International Law and the State of Exception
Davies, Sara E. (2008) International Law and the State of Exception. In Bellamy, Alex J., Bleiker, Roland, Davies, Sara E., & Devetak, Richard (Eds.) Security and the War on Terror. Routledge, Hampshire, UK.
This chapter analyzes the legal, philosophical and political literatures that have sought to understand the American actions since 9/11 as a form of exception. The chapter identifies three dominant approaches within the exception literature. The first of these approaches revolves around scholars’ use of Carl Schmitt’s argument. Schmitt stipulates that the existing liberal order has allowed for an undefined emergency to be declared by the executive, which limits the application of laws to a particular group or ‘threat’ indefinitely. The second approach is Giorgio Agamben’s state of exception, where he and his followers argue that we see an exception being declared by United States government in the case of Guantanamo Bay where actions are isolated beyond the point of law or politics. The third approach argues that due to the efforts taken by the US government legal counsel and the executive to justify their actions on legal grounds, the current situation is more a representation of ‘old’ abuse of power than a ‘new’ state of exception. This third group doubts the entire Schmitt and Agamben ‘state of exception’ argument. The chapter then analyses these three broad approaches in an attempt to illuminate what exact role the state of exception theory has played in political responses to terror.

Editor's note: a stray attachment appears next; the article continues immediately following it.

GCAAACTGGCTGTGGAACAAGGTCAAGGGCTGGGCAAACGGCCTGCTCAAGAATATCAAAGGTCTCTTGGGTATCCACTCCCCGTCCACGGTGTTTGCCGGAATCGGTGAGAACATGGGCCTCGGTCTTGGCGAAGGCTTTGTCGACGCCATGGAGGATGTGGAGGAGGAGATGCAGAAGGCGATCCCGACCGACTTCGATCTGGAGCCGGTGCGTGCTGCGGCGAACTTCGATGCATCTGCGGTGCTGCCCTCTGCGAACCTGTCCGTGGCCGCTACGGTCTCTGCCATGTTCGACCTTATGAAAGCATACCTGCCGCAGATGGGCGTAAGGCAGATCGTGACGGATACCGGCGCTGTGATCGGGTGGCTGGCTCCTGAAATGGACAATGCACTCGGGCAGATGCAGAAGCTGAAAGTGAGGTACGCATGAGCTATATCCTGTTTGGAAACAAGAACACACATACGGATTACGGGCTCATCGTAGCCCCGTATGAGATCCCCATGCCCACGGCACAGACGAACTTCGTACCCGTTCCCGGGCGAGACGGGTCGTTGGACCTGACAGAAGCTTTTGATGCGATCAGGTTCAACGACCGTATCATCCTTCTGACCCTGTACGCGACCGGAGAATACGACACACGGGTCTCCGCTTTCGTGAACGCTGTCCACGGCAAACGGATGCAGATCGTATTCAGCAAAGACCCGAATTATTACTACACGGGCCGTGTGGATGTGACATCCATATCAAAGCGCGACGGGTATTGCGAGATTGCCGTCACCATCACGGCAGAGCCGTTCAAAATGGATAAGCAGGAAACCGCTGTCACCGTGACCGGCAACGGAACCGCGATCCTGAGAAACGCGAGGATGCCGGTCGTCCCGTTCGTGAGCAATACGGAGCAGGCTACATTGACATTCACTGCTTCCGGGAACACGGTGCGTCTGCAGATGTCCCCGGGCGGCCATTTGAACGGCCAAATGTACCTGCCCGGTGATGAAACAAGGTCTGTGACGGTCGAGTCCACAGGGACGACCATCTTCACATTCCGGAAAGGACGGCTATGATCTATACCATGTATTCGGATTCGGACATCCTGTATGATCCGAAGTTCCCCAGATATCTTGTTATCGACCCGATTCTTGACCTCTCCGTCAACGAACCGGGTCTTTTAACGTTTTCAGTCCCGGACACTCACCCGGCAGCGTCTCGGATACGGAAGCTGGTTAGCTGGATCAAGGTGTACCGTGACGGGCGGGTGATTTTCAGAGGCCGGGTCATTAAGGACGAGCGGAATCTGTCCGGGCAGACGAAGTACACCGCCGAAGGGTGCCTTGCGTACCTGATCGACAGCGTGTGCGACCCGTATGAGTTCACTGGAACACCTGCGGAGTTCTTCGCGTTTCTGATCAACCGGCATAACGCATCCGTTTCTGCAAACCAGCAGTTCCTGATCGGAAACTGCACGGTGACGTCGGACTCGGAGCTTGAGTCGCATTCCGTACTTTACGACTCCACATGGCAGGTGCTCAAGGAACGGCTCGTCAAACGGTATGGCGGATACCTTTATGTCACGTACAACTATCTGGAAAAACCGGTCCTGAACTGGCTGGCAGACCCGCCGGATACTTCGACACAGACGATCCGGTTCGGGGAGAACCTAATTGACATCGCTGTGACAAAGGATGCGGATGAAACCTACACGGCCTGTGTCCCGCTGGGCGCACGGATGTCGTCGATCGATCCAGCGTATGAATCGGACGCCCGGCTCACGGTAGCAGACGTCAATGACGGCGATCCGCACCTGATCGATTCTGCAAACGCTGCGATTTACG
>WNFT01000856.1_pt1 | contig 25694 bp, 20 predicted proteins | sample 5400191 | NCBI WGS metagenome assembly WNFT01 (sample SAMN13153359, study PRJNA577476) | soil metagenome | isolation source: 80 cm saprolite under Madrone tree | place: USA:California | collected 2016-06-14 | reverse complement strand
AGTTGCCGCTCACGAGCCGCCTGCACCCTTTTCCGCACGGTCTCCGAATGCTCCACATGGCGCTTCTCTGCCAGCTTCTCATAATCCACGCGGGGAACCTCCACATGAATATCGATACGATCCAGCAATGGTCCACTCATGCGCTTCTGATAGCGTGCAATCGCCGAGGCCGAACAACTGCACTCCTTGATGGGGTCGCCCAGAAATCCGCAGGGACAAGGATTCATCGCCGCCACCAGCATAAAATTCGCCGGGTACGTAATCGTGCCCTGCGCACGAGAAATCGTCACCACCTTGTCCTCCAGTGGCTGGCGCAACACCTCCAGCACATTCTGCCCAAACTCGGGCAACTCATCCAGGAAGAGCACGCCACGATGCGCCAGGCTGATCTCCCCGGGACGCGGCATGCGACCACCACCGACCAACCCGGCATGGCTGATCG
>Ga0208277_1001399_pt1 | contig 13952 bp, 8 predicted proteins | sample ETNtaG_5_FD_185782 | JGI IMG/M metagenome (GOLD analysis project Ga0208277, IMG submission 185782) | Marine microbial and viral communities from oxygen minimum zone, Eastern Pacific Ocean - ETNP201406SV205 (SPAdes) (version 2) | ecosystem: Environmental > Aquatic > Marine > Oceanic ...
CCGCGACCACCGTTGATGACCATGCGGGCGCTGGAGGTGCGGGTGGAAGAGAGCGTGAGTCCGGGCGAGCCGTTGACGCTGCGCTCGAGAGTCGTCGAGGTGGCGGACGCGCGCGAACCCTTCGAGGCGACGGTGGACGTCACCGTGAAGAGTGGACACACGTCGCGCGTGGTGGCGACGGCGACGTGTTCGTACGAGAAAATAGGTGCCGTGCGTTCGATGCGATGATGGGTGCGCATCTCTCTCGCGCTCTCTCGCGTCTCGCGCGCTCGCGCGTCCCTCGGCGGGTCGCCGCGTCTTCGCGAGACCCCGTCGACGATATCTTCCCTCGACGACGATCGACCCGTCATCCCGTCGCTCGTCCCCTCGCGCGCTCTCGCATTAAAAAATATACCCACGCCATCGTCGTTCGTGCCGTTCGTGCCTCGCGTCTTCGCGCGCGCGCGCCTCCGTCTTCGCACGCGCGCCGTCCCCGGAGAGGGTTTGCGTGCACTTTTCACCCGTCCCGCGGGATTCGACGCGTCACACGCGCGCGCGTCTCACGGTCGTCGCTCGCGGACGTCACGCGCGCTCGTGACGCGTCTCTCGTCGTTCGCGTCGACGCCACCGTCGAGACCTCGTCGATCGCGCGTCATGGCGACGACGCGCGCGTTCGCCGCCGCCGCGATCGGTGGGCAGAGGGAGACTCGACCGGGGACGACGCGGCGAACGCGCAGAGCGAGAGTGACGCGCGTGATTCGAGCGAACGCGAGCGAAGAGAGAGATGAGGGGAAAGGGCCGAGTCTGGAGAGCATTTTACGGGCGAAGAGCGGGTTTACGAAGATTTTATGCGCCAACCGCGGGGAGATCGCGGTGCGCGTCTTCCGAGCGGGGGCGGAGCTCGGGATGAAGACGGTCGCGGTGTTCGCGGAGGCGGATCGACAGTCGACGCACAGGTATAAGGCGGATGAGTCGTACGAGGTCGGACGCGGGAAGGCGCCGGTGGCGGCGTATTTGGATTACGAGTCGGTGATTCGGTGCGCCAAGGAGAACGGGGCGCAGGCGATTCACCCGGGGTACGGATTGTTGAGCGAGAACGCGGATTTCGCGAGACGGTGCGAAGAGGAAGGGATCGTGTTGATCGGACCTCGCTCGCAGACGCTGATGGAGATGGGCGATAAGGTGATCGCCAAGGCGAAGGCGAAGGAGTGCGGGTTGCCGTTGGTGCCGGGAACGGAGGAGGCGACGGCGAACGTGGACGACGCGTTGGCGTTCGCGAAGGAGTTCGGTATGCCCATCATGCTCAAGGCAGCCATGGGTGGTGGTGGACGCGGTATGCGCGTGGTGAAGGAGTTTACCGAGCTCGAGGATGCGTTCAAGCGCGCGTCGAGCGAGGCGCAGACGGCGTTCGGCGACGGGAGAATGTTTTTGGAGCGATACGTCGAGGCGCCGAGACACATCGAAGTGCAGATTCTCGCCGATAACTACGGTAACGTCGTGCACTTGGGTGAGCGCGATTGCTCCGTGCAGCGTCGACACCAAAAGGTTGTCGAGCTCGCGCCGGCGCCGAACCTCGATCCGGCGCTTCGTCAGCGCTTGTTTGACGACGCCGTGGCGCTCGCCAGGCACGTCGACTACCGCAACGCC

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|Item Type:||Book Chapter|
|Additional Information:||For more information about this book please refer to the publisher's website (see link) or contact the author . Author contact details : firstname.lastname@example.org|
|Subjects:||Australian and New Zealand Standard Research Classification > LAW AND LEGAL STUDIES (180000) > LAW (180100) > International Law (excl. International Trade Law) (180116)
Australian and New Zealand Standard Research Classification > PHILOSOPHY AND RELIGIOUS STUDIES (220000) > APPLIED ETHICS (220100) > Human Rights and Justice Issues (220104)
Australian and New Zealand Standard Research Classification > STUDIES IN HUMAN SOCIETY (160000) > POLITICAL SCIENCE (160600) > International Relations (160607)
|Divisions:||Current > QUT Faculties and Divisions > Faculty of Law|
|Copyright Owner:||Copyright 2007 Routledge|
|Deposited On:||03 May 2007 00:00|
|Last Modified:||27 Jan 2015 03:05|
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